Geospatial modelling for optimum management of fertilizer application and environment protection
- 165 Downloads
Soil as an important source, guaranties the plant growth and supplies more than 97% of food need of world. Knowledge of soil spatial variability is important in natural and environment resource management, interpolation and soil sampling design, but requires a considerable amount of geo-referenced data. Soil cation exchange capacity (CEC) is a vital indicator of soil fertility quality and pollutant sequestration capacity. Plants such as rice need to provide their nutrient elements by using fertilizers for much more production in surface unit. For this purpose, it is essential to recognize macro-elements amount in soils and prepare their ideal maps. 247 soil samples were collected from depth 0–30 cm with distance minimum 250 m and maximum 1500 m using a stratified random sampling scheme on central areas of Guilan province located in north of Iran. CEC, total nitrogen, available potassium and phosphorus maps prepared using kriging geostatistical method. Evaluation criteria values of root mean square error (RMSE) and mean absolute error (MAE) derived for potassium 27.84 and 0.106, phosphorus 8.17 and 4.63, total nitrogen 0.059 and 0.025 and CEC 4.06 and 3.09, respectively. Criteria value of RMSE and MAE showed that accuracy of prepared maps was ideal. The fit of the experimental semivariograms to the theoretical models indicated that kriging could successfully interpolate soil variables. Thus, the kriging geostatistical method used on a large scale could accurately evaluate the spatial variability of soil nutrient properties. With regard to soil nitrogen and phosphorus maps, application of more amounts of nitrate and phosphorus fertilizers than their optimum level cause ground waters pollution and environment damages therefore their application must be carried out with high consideration. Potash fertilizers consumption in land with high CEC results its fixation, too. Precise attention to CEC map and on-time fertilizer application can solve this problem. Therefore, accurate notice to different amounts of these parameters in prediction maps, critical and optimum levels can well manage fertilizers application, prevents additional costs to farmer, pollution of ground waters and environment resources.
KeywordsCEC Kriging Nitrogen Paddy soil Phosphorus Potassium
The authors wish to express their sincere thanks to the Department of soil science, University of Guilan for supporting field studies and samplings. We would also like to thank all the members of the Soil Science Laboratory of Faculty of Agriculture, University of Guilan, for providing the facilities to carry out this work and for their suggestions. The authors are grateful to anonymous reviewers who considerably improved the quality of the manuscript.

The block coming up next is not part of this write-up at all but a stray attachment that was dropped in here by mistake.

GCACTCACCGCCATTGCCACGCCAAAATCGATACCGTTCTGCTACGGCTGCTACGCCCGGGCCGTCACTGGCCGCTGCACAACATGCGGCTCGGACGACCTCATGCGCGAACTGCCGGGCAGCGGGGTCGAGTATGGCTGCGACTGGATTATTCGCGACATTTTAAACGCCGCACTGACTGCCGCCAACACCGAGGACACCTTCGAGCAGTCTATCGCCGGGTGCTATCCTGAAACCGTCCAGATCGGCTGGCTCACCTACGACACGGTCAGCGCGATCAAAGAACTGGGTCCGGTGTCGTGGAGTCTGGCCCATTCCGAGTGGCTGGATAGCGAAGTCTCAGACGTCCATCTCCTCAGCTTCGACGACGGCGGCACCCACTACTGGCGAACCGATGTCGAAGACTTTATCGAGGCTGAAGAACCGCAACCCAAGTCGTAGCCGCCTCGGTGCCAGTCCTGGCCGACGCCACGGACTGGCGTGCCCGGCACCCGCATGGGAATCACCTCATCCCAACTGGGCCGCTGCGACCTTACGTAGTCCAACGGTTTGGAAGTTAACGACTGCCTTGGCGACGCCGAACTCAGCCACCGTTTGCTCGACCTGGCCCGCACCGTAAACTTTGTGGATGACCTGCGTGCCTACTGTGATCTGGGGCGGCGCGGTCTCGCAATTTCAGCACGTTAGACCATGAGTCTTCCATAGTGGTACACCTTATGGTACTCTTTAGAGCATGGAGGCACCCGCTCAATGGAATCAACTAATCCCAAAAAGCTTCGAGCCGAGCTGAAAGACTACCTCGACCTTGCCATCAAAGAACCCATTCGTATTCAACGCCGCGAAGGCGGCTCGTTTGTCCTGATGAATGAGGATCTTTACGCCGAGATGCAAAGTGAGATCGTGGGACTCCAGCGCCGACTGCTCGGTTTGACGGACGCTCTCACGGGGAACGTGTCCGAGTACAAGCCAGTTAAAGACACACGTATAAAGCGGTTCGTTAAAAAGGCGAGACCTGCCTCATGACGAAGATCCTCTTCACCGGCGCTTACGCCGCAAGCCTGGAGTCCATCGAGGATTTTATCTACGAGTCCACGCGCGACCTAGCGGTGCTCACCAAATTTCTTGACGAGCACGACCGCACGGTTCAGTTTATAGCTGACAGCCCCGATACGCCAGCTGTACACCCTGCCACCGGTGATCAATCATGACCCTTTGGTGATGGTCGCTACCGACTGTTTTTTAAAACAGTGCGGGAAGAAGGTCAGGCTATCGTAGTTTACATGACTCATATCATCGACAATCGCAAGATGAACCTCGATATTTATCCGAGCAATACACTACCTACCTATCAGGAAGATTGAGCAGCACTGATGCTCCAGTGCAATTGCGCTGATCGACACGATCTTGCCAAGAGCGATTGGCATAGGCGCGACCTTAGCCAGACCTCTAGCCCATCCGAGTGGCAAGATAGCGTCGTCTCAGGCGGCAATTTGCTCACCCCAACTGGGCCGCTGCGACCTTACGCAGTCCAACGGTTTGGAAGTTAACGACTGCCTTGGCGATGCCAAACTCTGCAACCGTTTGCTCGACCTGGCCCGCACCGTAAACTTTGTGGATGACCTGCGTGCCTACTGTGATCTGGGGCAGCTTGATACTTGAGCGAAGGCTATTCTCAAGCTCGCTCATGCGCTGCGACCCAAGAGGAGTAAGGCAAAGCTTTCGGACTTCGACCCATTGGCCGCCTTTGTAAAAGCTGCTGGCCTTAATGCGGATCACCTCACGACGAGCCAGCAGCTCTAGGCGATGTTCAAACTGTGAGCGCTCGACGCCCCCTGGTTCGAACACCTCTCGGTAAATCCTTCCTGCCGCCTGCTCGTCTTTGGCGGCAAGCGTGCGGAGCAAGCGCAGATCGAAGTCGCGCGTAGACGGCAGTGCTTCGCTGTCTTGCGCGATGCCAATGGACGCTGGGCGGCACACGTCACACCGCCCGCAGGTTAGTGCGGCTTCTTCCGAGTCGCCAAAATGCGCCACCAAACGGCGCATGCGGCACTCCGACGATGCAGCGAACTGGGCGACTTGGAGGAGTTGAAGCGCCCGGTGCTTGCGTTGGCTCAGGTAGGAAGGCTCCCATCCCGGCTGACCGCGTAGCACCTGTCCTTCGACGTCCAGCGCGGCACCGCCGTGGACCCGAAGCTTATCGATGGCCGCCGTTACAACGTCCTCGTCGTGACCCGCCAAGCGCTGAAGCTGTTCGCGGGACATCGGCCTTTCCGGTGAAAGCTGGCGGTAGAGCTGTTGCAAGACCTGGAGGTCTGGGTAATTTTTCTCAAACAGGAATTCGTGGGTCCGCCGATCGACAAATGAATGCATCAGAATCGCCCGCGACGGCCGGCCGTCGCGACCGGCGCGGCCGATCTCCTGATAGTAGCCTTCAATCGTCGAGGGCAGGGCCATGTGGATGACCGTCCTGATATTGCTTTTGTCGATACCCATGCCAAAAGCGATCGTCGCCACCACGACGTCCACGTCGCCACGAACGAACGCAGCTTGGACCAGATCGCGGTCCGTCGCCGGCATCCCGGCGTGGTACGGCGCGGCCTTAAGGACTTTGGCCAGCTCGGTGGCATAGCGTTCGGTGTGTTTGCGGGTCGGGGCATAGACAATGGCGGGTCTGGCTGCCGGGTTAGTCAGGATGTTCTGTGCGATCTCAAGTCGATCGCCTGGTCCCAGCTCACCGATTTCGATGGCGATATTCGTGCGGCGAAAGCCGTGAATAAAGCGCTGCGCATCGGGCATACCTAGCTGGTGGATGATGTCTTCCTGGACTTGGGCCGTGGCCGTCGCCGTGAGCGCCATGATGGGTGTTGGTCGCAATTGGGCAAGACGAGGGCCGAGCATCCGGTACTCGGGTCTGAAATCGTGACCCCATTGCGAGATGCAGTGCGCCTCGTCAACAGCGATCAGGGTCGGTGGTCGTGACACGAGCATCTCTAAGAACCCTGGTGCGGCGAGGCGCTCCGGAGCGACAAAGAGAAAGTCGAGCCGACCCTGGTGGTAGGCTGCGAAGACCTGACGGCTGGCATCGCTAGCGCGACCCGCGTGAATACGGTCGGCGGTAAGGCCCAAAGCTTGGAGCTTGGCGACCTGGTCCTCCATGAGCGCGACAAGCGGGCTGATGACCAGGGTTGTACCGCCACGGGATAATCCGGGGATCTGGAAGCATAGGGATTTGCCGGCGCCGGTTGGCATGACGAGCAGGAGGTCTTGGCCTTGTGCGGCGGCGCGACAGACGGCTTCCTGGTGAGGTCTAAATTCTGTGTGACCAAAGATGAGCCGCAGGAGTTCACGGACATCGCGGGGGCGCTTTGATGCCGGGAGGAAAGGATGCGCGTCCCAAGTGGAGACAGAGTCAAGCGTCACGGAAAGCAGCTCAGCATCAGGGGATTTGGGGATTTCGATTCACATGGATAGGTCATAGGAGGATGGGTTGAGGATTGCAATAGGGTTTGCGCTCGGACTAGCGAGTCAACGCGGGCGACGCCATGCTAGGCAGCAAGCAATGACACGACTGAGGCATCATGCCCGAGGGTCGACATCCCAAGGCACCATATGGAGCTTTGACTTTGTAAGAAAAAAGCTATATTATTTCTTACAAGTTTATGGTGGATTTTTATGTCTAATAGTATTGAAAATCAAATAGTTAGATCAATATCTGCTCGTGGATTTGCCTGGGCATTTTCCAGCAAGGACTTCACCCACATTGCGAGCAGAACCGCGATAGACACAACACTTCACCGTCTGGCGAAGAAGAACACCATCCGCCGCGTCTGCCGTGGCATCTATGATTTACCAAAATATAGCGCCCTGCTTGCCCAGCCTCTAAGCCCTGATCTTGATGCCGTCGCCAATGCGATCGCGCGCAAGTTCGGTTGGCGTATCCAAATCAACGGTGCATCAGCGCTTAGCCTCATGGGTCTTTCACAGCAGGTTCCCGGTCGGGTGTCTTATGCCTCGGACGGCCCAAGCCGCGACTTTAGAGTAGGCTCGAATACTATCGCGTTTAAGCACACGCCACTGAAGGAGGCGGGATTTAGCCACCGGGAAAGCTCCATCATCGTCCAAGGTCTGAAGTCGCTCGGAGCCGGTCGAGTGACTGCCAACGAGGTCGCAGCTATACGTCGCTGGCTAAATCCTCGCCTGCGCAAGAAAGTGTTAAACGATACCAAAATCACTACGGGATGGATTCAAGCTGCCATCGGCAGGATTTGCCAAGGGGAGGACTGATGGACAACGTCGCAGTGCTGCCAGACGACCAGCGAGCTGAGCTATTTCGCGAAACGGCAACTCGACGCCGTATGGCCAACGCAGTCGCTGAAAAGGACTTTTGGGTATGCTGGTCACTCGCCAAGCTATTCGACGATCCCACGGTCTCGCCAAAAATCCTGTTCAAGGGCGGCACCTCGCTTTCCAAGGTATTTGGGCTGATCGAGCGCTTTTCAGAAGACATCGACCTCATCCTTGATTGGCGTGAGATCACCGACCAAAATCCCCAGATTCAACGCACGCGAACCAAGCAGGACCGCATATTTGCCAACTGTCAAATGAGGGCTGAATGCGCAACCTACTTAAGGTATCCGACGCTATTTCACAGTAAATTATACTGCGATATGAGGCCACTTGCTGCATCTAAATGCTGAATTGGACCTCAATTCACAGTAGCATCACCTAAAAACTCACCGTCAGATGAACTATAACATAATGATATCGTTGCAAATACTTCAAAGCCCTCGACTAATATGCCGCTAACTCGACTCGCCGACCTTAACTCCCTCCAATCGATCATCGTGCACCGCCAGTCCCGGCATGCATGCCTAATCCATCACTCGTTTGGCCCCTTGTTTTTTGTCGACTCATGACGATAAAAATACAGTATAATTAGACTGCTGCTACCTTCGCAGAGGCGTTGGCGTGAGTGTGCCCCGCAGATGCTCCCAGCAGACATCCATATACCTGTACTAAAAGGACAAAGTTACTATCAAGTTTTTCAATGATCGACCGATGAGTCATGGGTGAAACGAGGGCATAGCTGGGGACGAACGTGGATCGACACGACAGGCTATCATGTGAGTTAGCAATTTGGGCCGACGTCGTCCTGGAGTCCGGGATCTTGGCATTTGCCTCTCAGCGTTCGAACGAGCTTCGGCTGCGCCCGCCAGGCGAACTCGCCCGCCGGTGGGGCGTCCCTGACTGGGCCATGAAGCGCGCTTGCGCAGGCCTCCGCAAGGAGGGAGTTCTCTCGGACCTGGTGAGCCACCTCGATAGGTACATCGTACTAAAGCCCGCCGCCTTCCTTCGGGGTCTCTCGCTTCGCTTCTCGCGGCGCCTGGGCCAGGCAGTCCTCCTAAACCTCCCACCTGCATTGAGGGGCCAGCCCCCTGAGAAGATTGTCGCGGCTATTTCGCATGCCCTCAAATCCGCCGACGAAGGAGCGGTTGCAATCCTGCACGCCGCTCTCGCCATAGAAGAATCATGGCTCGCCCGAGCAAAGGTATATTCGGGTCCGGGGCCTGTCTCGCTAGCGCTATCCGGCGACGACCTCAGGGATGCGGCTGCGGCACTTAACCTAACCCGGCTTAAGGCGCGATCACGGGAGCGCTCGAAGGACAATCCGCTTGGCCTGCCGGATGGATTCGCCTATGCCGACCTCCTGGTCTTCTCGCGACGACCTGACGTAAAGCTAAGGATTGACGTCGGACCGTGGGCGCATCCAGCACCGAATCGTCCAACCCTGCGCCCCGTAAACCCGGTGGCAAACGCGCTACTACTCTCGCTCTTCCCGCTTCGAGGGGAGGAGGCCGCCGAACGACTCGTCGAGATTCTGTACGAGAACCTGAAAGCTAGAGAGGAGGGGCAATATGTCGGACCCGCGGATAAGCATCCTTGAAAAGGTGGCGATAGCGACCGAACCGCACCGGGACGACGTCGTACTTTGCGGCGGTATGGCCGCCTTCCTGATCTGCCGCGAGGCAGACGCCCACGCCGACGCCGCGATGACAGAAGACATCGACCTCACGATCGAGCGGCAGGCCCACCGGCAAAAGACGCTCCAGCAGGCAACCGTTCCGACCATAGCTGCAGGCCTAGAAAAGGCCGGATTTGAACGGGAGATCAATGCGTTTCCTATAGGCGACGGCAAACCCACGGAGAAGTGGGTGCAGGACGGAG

- Buvaneshwari S, Riotte J, Sekhar M, Mohan Kumar MS, Sharma AK, Duprey JL, Audry S, Giriraja PR, Praveenkumarreddy Y, Moger H, Durand P, Braun JJ, Ruiz L (2017) Groundwater resource vulnerability and spatial variability of nitrate contamination: insights from high density tubewell monitoring in a hard rock aquifer. Sci Total Environ 579:838–847. doi: 10.1016/j.scitotenv.2016.11.017 CrossRefGoogle Scholar
- Ducci D, Condesso de Melo MT, Preziosi E, Sellerino M, Parrone D, Ribeiro L (2016) Combining natural background levels (NBLs) assessment with indicator kriging analysis to improve groundwater quality data interpretation and management. Sci Total Environ 569–570:569–584. doi: 10.1016/j.scitotenv.2016.06.184 CrossRefGoogle Scholar
- Kauwenbergh S, Stewart M, Mikkelsen R (2013) World reserves of phosphate rock: a dynamic and unfolding story. Better Crops 97:18–20. http://www.ipni.net/publication/bettercrops.nsf/0/C3AB0523A890EBC685257BD50055E09A/$FILE/BC3%202013%20-%20p18.pdf
- Simpson RJ, Stefanski A, Marshall DJ, Moore AD, Richardson AE (2015) Management of soil phosphorus fertility determines the phosphorus budget of a temperate grazing system and is the key to improving phosphorus efficiency. Agric Ecosyst Environ 212:263–277. doi: 10.1016/j.agee.2015.06.026 CrossRefGoogle Scholar
- Sims JT, Kleinman PJA (2005) Managing agricultural phosphorus for environmental protection. In: Sims JT, Sharpley AN (eds) Phosphorus: agriculture and the environment. ASA-CSSA-SSSA, Madison, p 1021–1068. https://dl.sciencesocieties.org/publications/books/pdfs/agronomymonogra/phosph
- Soil Survey Staff (2014a). Kellogg soil survey laboratory methods manual. Soil survey investigations report no. 42, Version 5. In: Burt R, Soil Survey Staff (eds) United States Department of Agriculture, Natural Resources Conservation Service. https://www.nrcs.usda.gov/Internet/FSE_DOCUMENTS/stelprdb1253871.pdf
- Soil Survey Staff (2014b) Keys to soil taxonomy, 12th edn. United States Department of Agriculture, Washington DC. https://www.nrcs.usda.gov/wps/PA_NRCSConsumption/download/?cid=stelprdb1252094&ext=pdf
- SPSS 24 (2016) Statistical analysis software (Standard Version). SPSS Inc., USAGoogle Scholar
- Sunohara MD, Gottschall N, Craiovan E, Wilkes G, Topp E, Frey SK, Lapen DR (2016) Controlling tile drainage during the growing season in Eastern Canadato reduce nitrogen, phosphorus, and bacteria loading to surface water. Agric Water Manag 178:159–170. doi: 10.1016/j.agwat.2016.08.030 CrossRefGoogle Scholar